By Tracy E. K’Meyer. The University of Chicago Press, 2022. 240 pages. $45/hardcover; $44.99/eBook.
If you would like to know what Quakers and American Friends Service Committee (AFSC) did to mitigate racial barriers to housing in the decades after World War II, this is the book for you. The author, Tracy K’Meyer, is a professor of history at the University of Louisville and has focused her career on extensive research and writing about modern social movements in the United States.
While Quakers in the United States and AFSC in particular are predominately White, K’Meyer documents how AFSC made fervent, early, and broad attempts to promote access to housing for all. It was an uphill battle, and the efforts of AFSC often failed, but slowly, very slowly, their advocacy for housing justice did achieve moments of success. K’Meyer’s book delves deeply into the history of AFSC and recounts Quaker efforts to achieve housing equity in Chicago, Ill.; Philadelphia, Pa.; the San Francisco Bay Area of California; and other parts of the country.
One message of the book that comes through quite clearly is that it has not been easy to overcome the racial discrimination that stands in the way of equal access to housing in the United States. African Americans have been blocked from housing by legal restrictions, commercial real estate norms and practices, and outright harassment and violence. For decades, People of Color were deprived of the dream of owning a home or even renting housing in integrated communities. In many ways, the story of the post-WWII years is a sad and discouraging one, especially for People of Color. But there were moments of progress, and Quakers contributed to the movement in significant ways.
Along the journey to encourage the campaign for open housing, there were high moments, too. There were times when the work was interwoven with the actions of movement leaders such as Martin Luther King Jr., Stokely Carmichael, Bayard Rustin, Jesse Jackson, and Andrew Young as well as a number of AFSC staffers.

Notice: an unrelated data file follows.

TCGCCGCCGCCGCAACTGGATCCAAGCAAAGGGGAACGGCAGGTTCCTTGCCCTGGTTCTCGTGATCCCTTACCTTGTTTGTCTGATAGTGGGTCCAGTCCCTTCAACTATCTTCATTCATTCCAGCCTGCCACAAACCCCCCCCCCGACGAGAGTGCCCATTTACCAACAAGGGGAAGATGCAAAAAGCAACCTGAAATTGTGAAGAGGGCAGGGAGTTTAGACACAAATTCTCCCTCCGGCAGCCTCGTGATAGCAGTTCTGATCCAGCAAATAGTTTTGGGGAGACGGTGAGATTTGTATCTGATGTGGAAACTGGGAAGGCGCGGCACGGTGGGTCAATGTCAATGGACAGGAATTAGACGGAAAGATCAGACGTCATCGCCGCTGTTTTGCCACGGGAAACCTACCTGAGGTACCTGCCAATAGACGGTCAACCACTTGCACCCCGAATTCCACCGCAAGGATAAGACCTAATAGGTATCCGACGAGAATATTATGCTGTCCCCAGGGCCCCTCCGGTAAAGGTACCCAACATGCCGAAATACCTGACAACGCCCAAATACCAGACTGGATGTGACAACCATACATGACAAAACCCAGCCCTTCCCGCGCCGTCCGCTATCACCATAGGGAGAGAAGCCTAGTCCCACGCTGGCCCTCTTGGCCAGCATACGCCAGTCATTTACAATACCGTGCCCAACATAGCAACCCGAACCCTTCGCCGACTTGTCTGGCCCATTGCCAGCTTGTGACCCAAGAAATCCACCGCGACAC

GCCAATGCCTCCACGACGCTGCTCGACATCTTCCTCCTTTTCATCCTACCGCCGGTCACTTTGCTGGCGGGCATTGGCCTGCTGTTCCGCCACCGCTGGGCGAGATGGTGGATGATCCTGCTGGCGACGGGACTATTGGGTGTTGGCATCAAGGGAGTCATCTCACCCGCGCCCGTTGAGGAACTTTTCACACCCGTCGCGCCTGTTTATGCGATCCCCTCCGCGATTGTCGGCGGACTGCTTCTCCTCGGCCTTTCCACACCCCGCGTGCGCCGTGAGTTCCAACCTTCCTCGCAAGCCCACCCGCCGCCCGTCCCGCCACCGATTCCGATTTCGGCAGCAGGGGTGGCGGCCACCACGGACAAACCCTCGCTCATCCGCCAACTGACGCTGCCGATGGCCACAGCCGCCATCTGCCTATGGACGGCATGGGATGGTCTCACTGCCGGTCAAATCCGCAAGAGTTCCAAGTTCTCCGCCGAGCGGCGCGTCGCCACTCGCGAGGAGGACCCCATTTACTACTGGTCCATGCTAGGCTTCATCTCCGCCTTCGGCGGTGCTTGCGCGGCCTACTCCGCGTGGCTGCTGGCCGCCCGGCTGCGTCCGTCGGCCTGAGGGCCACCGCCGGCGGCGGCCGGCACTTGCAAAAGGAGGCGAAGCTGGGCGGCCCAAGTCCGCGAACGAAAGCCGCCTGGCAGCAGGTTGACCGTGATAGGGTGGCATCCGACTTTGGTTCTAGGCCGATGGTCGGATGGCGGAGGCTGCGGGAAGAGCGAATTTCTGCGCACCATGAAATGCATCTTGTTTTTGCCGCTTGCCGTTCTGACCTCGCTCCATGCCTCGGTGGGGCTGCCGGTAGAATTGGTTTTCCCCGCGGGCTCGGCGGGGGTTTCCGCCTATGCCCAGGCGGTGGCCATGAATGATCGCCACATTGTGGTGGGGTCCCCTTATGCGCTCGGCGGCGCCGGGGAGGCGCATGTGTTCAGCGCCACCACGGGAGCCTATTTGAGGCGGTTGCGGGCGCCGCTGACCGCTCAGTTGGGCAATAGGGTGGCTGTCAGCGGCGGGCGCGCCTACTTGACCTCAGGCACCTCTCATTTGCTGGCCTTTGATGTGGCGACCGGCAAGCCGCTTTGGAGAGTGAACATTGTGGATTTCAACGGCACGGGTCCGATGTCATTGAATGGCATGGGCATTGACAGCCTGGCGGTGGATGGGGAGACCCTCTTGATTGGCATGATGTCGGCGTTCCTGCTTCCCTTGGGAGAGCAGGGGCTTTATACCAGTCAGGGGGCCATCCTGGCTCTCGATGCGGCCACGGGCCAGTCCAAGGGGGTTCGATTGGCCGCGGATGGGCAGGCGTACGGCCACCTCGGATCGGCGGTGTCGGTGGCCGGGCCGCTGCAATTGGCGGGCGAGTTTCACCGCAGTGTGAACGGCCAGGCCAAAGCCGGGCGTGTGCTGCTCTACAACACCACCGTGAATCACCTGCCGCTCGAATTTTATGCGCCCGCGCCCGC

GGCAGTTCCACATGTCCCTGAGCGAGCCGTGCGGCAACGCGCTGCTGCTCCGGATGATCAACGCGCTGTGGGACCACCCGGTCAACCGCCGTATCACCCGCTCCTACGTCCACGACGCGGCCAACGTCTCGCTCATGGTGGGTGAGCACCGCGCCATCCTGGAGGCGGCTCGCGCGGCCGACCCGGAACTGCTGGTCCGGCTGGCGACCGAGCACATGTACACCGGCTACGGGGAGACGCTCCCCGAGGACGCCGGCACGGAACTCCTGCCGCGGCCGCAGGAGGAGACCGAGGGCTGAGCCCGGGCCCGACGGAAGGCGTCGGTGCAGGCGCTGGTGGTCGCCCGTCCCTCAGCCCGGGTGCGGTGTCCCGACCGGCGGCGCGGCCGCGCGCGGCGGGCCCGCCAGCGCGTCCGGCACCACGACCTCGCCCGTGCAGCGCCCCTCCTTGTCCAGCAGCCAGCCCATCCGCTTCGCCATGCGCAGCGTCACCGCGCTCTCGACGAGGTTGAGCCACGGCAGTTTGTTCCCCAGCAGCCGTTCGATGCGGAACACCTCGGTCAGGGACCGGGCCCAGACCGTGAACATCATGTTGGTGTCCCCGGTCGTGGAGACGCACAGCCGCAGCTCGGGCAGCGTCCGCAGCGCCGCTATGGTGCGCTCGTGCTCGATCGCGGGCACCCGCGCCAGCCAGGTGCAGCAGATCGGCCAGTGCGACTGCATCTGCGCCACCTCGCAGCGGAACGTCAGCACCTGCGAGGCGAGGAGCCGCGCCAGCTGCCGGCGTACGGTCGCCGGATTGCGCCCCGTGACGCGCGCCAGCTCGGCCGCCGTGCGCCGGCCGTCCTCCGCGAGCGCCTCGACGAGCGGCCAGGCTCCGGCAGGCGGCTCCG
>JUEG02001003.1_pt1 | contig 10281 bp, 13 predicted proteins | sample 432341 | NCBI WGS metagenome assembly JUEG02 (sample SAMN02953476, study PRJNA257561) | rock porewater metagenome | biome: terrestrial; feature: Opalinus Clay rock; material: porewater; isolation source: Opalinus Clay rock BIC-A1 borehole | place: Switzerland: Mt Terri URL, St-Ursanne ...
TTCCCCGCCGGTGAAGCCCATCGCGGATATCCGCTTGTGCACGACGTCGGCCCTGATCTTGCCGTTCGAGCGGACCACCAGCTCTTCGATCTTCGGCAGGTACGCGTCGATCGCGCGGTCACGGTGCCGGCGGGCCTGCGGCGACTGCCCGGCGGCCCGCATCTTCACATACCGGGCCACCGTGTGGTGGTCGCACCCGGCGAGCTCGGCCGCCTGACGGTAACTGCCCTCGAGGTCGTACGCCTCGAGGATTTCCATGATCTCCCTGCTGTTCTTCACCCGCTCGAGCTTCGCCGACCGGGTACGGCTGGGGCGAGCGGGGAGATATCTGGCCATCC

Having taken a deep dive into AFSC national archives, K’Meyer chronicles every step along the way, revealing that Quakers were both reflective and assertive in their efforts to promote equity in housing. Her very thorough account of all of the many intricacies of AFSC’s Campaign for Open Housing may be a little too detailed for some readers, but I have no doubt that this book will be a good addition to every monthly meeting’s library. This was a significant era in twentieth-century Quaker history, and the book documents our engagement in fair housing efforts accurately and quite usefully, offering a considerably informative background as to how we might move on from here to achieve further racial equity in the future.
Even though much progress was eventually made with respect to housing, the march toward combating racism and inequality continues onward today in so many ways. To Live Peaceably Together helps us review some critical moments in our historical efforts toward living our testimony of equality, and it encourages, supports, and informs the ongoing journey toward all dimensions of racial justice.
Tom Head, a member of Chico (Calif.) Meeting, has moved to California after a 41-year career in Oregon at George Fox University, now professor of economics emeritus. He continues to be an active participant in Friends Association for Higher Education, Friends Committee on National Legislation, and Western Friend magazine.